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On the night of April 14, 2014, hundreds of schoolgirls at the Chibok boarding school in northeastern Nigeria awoke to the sound of gunfire. They saw men in camouflage approaching and thought soldiers were coming to save them from a militant attack, according to survivors’ accounts.
Instead, more than 270 of the schoolgirls found themselves in the clutches of the Islamist militant group Boko Haram. Their abduction sparked global outrage and a huge campaign calling for their rescue, partly propelled by the hashtag #BringBackOurGirls.
Sunday marks five months since the girls were kidnapped. Here’s what has happened since.
Not one student has been rescued
In the first days after the abduction, 57 of the girls managed to escape from their captors. But not one has escaped or been rescued since then.
Even though they were reportedly located months ago
In May, a Nigerian military official claimed he knew where the girls were being held. A month later, U.S. surveillance planes also spotted a group that officials believed to be the girls.
Stephen Davis, an Australian cleric and mediator, said in June that a deal to free the girls had fallen apart three different times in one month. He says that powerful people with “vested interests” are working to sabotage a deal, and he has accusedNigerian politicians of funding Boko Haram. Nigeria’s government has defended its approach to the crisis and warned that a rescue effort might risk the girls’ lives.
Other countries have made little progress
According to the Associated Press, it took more than two weeks for Nigeria to accept offers of international assistance to find the schoolgirls.
When other countries did start to help, they didn’t get very far. The U.S. sent 80 troops in late May to coordinate an aerial search from neighboring Chad. Canada, France, Israel and the U.K. also sent special forces to Nigeria. But six weeks later, the Pentagon press secretary announced that the U.S. mission would be scaled back, saying: “We don’t have any better idea today than we did before about where these girls are.”
The troops are still in Chad and the U.S. has surveillance and reconnaissance flights looking for the girls each week. U.S. officials have expressed concern about sharing intelligence on Boko Haram given the Nigerian military’s poor human rights record.
Meanwhile, the girls’ hometown is still in danger
Residents in Chibok face the unrelenting threat of an attack by militants. In June, a Boko Haram offensive on nearby villages crept within three miles of the town where the girls were kidnapped.
Tragically, at least 11 parents of the kidnapped girls have been killed by militants or died of illness.
And Boko Haram violence rages on
Since April, Boko Haram claims to have taken over at least five towns in northeastern Nigeria, although the military says it has won some of these back. The militant group has also kidnapped at least three more smaller groups of girls as well as dozens of boys and young men — some of whom were later rescued.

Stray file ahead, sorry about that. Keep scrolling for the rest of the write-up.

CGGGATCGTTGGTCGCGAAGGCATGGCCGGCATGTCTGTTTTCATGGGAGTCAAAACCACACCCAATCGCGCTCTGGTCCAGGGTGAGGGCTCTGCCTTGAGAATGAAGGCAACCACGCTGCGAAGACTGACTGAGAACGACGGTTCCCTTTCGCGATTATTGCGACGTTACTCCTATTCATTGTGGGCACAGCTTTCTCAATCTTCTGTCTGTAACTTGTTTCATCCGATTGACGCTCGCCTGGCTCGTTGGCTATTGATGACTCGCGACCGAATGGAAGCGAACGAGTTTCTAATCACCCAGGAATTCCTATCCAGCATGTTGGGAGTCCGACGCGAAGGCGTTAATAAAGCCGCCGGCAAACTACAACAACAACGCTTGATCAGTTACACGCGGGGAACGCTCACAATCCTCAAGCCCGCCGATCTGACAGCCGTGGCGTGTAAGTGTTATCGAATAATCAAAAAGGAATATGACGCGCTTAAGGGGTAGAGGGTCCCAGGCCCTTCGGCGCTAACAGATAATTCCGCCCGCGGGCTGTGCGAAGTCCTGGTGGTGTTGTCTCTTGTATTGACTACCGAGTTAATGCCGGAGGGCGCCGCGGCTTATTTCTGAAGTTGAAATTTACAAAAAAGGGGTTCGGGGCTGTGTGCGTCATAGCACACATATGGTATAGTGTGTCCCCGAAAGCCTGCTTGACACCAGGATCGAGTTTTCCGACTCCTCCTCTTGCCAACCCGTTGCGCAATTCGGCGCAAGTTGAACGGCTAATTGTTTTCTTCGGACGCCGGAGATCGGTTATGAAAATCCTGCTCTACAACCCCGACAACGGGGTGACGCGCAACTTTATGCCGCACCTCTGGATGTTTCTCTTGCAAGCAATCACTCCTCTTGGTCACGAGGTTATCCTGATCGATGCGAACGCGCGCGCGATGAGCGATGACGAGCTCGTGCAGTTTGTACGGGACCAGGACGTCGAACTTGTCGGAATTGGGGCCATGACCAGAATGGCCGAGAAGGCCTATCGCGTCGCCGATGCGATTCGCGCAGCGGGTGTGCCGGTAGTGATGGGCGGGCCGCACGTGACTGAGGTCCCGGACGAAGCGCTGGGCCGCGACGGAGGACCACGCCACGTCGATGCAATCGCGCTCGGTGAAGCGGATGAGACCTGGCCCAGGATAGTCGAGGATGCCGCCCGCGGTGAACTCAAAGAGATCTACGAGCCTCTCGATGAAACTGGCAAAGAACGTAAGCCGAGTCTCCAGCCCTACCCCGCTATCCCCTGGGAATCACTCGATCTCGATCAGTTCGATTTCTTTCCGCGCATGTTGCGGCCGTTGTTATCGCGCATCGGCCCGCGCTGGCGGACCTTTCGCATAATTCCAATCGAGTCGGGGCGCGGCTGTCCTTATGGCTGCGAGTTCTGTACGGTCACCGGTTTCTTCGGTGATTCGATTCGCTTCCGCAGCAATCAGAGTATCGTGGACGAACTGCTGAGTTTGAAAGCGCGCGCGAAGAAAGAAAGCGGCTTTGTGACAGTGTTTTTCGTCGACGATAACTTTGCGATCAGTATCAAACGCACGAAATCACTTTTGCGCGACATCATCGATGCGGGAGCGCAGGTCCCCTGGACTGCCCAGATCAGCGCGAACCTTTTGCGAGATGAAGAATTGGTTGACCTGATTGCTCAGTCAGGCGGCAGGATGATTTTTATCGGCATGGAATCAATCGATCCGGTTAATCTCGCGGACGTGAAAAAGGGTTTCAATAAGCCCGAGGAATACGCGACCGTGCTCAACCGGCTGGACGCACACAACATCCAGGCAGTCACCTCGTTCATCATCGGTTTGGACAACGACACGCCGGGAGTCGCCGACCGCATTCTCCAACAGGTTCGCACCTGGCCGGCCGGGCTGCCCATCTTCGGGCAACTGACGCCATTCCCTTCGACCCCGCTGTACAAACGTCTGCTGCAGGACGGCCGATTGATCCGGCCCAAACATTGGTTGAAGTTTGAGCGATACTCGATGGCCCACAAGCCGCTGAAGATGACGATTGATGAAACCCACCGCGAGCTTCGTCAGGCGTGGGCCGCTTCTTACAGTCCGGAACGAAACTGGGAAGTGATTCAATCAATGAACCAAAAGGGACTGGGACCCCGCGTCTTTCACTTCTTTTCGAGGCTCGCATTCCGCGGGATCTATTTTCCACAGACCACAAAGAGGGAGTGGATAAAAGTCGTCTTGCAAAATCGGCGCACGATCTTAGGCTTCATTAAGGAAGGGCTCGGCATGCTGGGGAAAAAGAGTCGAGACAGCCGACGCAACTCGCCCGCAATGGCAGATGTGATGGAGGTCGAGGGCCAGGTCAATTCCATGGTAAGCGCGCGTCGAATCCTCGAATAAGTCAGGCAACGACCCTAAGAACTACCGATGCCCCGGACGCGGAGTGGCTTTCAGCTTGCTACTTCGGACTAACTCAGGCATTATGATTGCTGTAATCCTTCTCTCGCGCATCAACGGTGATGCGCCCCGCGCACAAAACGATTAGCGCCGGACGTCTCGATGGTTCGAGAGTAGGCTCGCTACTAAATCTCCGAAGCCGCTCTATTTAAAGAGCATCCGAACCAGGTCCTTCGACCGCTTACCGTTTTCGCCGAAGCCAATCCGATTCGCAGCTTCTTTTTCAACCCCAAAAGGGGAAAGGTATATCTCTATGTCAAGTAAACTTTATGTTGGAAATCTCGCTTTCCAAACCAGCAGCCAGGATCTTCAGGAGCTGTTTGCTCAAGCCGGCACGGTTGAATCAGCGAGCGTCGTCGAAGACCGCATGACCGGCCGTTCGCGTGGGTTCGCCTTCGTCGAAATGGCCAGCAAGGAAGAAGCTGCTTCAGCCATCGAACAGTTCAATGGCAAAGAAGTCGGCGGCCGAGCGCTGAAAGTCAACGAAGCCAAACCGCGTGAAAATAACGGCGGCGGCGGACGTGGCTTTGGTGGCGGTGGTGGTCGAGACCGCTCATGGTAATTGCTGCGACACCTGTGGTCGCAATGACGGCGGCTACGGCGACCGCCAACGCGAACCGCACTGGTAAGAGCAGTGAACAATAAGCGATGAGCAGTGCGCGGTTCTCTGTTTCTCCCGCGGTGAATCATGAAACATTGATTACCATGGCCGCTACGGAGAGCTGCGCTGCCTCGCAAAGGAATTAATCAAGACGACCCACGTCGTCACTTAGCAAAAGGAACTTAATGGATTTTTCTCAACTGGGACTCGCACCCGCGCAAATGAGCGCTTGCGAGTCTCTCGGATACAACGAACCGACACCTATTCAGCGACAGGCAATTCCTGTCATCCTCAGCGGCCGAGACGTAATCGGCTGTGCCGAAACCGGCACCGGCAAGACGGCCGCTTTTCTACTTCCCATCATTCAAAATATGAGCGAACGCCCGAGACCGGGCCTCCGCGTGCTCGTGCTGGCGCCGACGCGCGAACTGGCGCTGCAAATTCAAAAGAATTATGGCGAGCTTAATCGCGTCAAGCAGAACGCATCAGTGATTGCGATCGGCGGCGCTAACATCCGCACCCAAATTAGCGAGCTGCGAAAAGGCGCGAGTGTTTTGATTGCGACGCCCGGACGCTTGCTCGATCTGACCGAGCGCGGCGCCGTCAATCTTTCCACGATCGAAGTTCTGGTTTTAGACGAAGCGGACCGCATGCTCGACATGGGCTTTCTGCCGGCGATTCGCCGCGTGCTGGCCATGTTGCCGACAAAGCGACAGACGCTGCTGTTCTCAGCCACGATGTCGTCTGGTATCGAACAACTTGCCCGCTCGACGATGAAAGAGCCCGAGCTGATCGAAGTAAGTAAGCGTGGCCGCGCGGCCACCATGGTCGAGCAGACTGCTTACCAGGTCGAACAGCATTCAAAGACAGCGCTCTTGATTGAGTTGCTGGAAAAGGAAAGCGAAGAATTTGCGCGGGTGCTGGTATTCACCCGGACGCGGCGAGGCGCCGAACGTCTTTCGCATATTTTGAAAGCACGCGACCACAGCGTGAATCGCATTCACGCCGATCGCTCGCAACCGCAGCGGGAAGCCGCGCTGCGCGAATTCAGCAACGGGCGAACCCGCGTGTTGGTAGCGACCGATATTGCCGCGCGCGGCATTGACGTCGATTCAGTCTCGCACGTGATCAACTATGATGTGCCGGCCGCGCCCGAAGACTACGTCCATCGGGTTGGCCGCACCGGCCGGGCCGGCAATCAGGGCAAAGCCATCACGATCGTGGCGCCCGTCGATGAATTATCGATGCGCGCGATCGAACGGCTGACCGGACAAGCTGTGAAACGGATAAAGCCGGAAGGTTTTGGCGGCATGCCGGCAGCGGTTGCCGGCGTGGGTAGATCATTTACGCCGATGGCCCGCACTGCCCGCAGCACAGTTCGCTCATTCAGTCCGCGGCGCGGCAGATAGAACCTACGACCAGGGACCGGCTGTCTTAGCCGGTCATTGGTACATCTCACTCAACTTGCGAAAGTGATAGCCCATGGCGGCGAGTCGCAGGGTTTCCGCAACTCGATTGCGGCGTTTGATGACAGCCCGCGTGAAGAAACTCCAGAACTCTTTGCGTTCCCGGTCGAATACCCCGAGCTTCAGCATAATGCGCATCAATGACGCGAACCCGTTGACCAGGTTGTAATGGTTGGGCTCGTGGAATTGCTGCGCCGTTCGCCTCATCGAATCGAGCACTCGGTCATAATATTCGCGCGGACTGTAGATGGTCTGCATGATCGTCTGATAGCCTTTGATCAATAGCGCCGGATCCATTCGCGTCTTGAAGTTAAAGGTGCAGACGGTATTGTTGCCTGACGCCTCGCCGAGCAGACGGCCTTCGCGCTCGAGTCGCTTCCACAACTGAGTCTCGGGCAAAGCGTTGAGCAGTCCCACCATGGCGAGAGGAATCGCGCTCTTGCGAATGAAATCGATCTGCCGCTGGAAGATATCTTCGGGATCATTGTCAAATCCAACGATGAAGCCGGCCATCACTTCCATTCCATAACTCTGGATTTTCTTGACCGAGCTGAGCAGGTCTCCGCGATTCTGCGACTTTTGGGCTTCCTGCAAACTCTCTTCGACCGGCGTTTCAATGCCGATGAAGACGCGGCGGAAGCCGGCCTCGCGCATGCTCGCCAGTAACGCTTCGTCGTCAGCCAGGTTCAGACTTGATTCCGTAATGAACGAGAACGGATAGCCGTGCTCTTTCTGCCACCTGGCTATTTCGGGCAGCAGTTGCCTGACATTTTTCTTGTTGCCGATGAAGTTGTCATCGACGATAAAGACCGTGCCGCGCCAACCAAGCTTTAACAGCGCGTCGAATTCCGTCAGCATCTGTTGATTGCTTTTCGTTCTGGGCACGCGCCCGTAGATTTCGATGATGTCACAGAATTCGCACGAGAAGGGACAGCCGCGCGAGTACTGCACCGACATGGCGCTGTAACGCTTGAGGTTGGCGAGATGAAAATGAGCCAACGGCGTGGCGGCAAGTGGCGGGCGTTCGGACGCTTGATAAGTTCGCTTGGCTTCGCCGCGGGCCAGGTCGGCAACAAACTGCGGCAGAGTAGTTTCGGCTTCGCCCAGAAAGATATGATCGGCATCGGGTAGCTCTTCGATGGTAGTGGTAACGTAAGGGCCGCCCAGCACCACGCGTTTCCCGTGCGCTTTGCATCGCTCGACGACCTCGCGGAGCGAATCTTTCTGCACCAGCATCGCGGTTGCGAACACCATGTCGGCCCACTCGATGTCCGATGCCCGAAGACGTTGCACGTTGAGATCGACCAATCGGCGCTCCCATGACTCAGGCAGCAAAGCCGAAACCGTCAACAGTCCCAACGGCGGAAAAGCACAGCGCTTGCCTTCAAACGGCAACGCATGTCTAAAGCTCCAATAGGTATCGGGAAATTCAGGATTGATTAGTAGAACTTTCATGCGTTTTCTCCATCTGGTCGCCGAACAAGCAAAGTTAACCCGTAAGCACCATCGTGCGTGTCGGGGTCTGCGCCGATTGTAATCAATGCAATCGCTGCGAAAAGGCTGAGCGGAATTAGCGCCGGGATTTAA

More than 2,100 people are reported to have been killed by Boko Haram since April 14, according to data from the Council on Foreign Relations. And during a span of 10 days in August, some 10,000 people were displaced by fighting in northeastern Nigeria.
Nigeria’s military has buckled under pressure…
Nigeria’s military appears ill-equipped to deal with the challenge. Complaining of a lack of weapons, at least 40 Nigerian soldiers reportedly refused orders to fight Boko Haram in August. And during recent attacks by Boko Haram in border towns, at least 600 Nigerian soldiers reportedly fled to Cameroon. The army claimed that some of the troops were performing a tactical maneuver.
…And been accused of grave human rights abuses
Nigeria’s security forces and state-sponsored militias have long been accused of horrific abuses, including kidnappings, torture and extrajudicial killings. Following the government’s most recent crackdown on Boko Haram, evidence has emerged that authorities have tortured and killed countless civilians accused of being connected to the militant group.
While the country worries about its image problem
Nigeria’s government paid a Washington public relations firm more than $1.2 million to change the media narrative surrounding the schoolgirls’ abduction, according to a June report by The Hill. The country’s president, Goodluck Jonathan, recently faced severe backlash after a group campaigning for his reelection started using the hashtag #BringBackGoodluck2015, sparking outrage among groups still campaigning for the girls’ return.